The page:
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77' x 19' 11" x 4' 6"
1 x 40mm Bofors
2 x Torpedoes
2 x twin .50 cal MG
1 x 37mm cannon
1 x 20mm cannon
Deydenfrost via Impact
USN October 8, 1943
USN circa April 1944
Built by Electric Boat Co. (Elco) in Bayonne, NJ. Laid down September 21, 1942 as Elco 80' Motor Torpedo Boat (MTB). Launched December 5, 1942 as PT-168. Commissioned December 22, 1942 in the U.S. Navy (USN). Initially, this PT Boat was painted with a dazzle camouflage scheme.
Assigned to Motor Torpedo Boat Squadron Ten (MTBRon 10, PTRon 10, Squadron 10). Transported to the South Pacific (SoPAC). Nicknamed "Raidin' Maiden".
On July 20, 1943 PT-168 under the command of Lt. Edward Macauley, III with PT-164 and PT-166 patrolled to the south of Ferguson Passage. Returning from the patrol, the PT Boats were spotted and attacked by four B-25 Mitchells believing they were enemy vessels, as they were briefed that no friendly vessels in operating in the area. During the attack, gunners aboard PT-166 and PT-164 returned fire. Each PT Boat was hit. Aboard the PT Boats one officer and ten men were wounded. During the attack, PT-166 caught fire and the crew abandoned ship before the vessel exploded. Damaged by the PT Boat's defensive fire, B-25C "The Worry Bird" 41-13153 crashed nearby. Afterwards, PT-164 rescued the crew of PT-166 then returned to base. Meanwhile PT-168 rescued the three surviving crew of the bomber and returned to base.
During the night of August 12-13, 1943 PT-168 under the command of Ens. William F. Griffin with PT-107, PT-169 and PT-104 departed Rendova with a team of 45 U.S. Army and U.S. Navy personnel to be landed at Barakoma on Vella Lavella Island to mark channels and beaches for the upcoming amphibious landing and select areas ashore for camps and work with native people who reported a number of Japanese to be taken prisoner. While proceeding northward through the Blackett Strait to Vella Gulf, the four PT Boats were were bombed and strafed for more than two hours continuously by enemy aircraft causing the four boats to separate. During the attack, a bomb fell astern of PT-168, wounding two of the crew seriously and two U.S. Army personnel plus putting holes into the fuel tanks and damaging the three engines.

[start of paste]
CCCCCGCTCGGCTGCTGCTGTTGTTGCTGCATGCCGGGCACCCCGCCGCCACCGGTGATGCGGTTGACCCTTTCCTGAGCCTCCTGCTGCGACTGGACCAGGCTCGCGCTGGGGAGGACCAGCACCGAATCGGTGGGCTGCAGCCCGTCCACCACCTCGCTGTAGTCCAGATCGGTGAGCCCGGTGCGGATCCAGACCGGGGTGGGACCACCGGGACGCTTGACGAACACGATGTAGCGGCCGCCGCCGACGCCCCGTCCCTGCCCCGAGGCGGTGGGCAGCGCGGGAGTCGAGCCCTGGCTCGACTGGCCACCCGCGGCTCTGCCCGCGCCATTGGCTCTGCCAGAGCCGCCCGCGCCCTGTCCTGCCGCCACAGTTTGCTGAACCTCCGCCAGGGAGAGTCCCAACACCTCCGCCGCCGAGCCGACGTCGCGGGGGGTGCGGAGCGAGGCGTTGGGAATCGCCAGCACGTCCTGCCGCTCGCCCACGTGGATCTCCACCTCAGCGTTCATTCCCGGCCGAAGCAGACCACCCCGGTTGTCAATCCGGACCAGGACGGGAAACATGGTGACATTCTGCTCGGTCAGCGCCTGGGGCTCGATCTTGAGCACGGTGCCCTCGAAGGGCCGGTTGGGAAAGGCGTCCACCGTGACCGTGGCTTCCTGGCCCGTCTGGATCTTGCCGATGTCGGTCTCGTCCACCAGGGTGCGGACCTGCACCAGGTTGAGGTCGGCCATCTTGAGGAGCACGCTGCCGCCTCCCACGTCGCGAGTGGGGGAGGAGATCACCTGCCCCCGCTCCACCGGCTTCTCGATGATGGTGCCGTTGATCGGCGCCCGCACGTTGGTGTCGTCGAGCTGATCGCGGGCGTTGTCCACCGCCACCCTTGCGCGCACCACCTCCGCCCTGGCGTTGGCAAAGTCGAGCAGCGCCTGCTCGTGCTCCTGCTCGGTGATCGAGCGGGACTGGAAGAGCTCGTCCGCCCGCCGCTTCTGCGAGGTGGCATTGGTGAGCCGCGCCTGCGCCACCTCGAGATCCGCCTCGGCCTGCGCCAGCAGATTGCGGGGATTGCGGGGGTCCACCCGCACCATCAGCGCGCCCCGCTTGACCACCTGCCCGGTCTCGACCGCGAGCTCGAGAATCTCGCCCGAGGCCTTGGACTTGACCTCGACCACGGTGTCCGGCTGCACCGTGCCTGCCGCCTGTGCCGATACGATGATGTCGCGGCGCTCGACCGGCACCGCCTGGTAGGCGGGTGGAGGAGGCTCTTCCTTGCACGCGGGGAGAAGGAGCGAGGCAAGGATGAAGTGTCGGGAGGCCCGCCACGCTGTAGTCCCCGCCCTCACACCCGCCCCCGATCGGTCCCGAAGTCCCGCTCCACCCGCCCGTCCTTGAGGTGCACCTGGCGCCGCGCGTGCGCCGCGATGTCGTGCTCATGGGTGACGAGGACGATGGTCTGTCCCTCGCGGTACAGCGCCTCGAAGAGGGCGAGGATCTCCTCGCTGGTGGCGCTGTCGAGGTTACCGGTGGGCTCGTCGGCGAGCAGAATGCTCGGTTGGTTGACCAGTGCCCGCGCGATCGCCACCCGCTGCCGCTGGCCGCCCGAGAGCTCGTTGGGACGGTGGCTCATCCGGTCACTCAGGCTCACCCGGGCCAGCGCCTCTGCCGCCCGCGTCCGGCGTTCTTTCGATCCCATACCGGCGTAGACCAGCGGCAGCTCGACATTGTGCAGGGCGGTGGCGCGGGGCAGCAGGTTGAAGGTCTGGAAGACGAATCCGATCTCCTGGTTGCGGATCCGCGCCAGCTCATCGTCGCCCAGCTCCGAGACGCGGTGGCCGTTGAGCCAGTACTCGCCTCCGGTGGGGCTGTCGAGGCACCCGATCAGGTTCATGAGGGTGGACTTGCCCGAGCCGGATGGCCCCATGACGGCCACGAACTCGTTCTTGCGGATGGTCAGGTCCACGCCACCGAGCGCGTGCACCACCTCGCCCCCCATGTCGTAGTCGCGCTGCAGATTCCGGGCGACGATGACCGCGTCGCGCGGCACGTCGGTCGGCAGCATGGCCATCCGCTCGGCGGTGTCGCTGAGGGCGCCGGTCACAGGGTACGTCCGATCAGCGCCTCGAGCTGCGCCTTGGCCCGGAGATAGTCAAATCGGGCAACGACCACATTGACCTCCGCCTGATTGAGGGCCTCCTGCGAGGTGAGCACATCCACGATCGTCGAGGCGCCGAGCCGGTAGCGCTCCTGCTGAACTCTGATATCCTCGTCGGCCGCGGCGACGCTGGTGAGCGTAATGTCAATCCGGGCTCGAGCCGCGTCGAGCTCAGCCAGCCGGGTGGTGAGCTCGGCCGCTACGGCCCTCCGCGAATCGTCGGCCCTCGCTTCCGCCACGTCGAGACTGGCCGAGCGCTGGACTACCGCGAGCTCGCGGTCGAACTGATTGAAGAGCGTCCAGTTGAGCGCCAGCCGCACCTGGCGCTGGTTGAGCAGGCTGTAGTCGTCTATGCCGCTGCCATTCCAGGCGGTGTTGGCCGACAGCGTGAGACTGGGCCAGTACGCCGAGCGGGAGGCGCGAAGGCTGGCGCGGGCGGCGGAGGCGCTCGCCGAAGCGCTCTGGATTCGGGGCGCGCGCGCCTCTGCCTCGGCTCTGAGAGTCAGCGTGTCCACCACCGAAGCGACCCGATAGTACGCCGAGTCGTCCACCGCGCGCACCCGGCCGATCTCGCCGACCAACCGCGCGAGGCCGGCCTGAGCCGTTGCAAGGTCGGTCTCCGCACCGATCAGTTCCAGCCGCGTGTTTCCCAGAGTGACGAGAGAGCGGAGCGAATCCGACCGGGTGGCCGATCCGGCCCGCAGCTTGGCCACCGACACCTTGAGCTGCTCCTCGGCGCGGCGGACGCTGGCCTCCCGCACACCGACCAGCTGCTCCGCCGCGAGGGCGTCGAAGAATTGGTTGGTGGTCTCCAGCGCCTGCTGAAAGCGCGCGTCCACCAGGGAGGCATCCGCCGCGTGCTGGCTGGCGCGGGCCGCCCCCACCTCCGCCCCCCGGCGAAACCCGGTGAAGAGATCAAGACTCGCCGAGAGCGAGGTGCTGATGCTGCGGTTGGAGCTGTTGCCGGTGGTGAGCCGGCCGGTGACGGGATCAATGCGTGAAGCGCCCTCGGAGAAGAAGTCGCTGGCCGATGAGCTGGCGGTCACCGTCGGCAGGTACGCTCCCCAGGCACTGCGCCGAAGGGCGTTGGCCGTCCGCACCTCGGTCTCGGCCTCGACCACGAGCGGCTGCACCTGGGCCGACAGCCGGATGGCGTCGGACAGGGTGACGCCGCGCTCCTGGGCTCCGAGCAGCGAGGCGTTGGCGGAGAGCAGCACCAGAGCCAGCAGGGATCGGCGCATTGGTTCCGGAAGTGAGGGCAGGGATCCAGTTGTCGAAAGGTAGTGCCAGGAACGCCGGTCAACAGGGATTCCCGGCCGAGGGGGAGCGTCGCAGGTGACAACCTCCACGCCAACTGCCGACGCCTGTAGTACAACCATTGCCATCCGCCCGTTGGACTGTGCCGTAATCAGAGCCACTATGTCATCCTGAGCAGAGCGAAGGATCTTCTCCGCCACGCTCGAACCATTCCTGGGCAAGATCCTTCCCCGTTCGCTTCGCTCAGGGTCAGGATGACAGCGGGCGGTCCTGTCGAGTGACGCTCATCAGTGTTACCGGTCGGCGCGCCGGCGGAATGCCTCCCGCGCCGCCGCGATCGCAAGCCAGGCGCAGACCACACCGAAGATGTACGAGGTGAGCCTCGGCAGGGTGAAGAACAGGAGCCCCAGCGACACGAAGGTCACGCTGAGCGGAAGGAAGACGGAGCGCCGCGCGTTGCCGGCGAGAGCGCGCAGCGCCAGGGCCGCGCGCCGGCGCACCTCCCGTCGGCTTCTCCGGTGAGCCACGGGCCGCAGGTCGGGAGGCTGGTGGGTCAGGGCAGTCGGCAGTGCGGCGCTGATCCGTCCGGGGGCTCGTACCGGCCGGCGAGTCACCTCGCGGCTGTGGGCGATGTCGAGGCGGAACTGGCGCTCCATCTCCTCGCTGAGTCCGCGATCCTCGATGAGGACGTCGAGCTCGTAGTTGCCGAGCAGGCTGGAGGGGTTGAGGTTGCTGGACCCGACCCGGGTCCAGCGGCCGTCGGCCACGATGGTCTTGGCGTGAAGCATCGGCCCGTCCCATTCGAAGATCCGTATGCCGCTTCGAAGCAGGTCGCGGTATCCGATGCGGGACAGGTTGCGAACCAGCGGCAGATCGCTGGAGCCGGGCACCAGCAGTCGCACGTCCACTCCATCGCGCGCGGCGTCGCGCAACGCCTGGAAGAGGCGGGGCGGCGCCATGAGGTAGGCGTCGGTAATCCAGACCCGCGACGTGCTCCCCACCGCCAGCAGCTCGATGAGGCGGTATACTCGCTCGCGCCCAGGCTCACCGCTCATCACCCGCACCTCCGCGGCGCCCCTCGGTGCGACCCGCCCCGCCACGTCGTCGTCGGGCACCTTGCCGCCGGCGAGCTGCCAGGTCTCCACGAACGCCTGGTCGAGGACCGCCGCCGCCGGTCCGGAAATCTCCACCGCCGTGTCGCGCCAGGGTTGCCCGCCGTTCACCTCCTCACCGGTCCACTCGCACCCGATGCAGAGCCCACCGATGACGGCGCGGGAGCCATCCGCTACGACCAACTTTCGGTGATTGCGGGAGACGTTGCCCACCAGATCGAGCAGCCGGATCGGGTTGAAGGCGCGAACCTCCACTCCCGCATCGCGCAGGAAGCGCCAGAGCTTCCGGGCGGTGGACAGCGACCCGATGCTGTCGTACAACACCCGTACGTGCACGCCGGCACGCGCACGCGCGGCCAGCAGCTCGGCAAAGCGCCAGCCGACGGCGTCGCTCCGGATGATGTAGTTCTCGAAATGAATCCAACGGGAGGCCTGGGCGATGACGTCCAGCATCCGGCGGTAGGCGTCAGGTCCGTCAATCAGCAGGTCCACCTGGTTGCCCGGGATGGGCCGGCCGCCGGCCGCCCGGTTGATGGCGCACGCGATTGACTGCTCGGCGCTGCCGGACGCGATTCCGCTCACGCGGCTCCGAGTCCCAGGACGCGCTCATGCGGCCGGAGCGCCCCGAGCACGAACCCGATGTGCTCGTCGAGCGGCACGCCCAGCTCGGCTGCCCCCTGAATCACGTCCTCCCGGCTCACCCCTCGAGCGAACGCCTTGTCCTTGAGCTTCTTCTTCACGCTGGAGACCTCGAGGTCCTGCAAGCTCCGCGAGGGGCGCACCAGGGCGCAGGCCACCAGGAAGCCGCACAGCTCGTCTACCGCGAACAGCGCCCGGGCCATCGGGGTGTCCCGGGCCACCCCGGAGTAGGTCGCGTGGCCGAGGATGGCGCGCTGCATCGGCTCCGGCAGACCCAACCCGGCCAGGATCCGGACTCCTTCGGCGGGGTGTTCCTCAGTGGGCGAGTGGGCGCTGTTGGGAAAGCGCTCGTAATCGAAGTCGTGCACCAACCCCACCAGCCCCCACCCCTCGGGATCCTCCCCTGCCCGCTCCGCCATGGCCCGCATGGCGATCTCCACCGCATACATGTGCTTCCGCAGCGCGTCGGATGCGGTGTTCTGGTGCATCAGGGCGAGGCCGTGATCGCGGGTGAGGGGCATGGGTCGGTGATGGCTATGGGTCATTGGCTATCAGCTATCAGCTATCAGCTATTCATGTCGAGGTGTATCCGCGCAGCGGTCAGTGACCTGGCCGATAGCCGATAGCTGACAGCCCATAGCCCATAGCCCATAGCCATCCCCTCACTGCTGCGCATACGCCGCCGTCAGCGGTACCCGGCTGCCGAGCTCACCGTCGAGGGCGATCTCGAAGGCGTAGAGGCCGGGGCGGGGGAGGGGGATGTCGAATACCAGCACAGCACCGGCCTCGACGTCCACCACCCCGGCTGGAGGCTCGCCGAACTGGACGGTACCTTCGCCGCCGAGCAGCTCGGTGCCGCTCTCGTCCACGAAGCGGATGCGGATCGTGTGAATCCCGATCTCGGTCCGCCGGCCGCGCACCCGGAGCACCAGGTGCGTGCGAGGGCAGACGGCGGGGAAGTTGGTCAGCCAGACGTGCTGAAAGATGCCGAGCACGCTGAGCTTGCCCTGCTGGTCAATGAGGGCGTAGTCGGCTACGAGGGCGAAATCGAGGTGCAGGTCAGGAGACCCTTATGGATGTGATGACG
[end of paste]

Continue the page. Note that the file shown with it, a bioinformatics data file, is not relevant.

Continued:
After the attack, two of the damaged engines were restarted and PT-168 radioed for assistance. Operating nearby, PT-106 responded transferring the passengers and wounded aboard then escorting PT-168 back to the Ferguson Passage then departed to get the wounded back to base. Afterwards, PT-168's engines failed and PT-103 took the damaged boat under tow and returned to Rendova with fighter cover by 9:00am.
During the night of February 29, 1944 - March 1, 1944 under the command of Lt(jg) R. C. Simpson as one of twelve PT Boats that participated with U.S. Navy destroyers bombarding the Rabaul area, the first large scale joint operation in the South Pacific. During the mission, the weather was foul and sea rough. One of six PT Boats patrolling between the Duke of York Islands and the Gazelle Peninsula at the tip of New Britain Island. In bad weather, enemy barges were spotted as they passed between PT-168 and PT-163. Opening fire, the PT Boats claimed them as sunk, but the weather was so poor their sinking could not be confirmed.
During April 1944, transferred to the South West Pacific Area (SWPA) and operated from Saidor, Mios Woendi PT Boat Base, Morotai, Samar and Balikpapan. Sometime during 1944 painted overall gray.
On November 11, 1945 placed out of service, stripped of usable parts then destroyed and scuttled off Samar Island in the Philippines.
Yachting November 1943 volume LXXIV (cover photo)
Impact "Moral: Don't be Trigger Happy" volume 2 no. 5 May 1944 pages 36-37
[Page 36] Artwork "Double Tragedy off Munda Point" by A. Deydenfrost
[Page 37] Double Tragedy off Munda Point last year [July 20, 1943] is reconstructed from the narrative of a pilot back from the S. W. Pacific. A B-25 crew, on patrol, failed to identify two [three] U.S. torpedo boats [PT-166, PT-168 and PT-164]. The boats possibly had opened fire on him. The B-25 came down and strafed, sinking a boat [PT-166]. Then a Navy fighter pilot capped the tragedy of errors. He may have made a mistake in identification or might have thought the B-25 [B-25C Mitchell 41-13153] to be Jap-operated. At any rate he shot it down."
At Close Quarters PT Boats in the United States Navy pages 119-120, 134-135, 151, 461, 562 (index)
Navy Source PT-168
Thanks to Jim Sawruk and Edward Rogers for additional information
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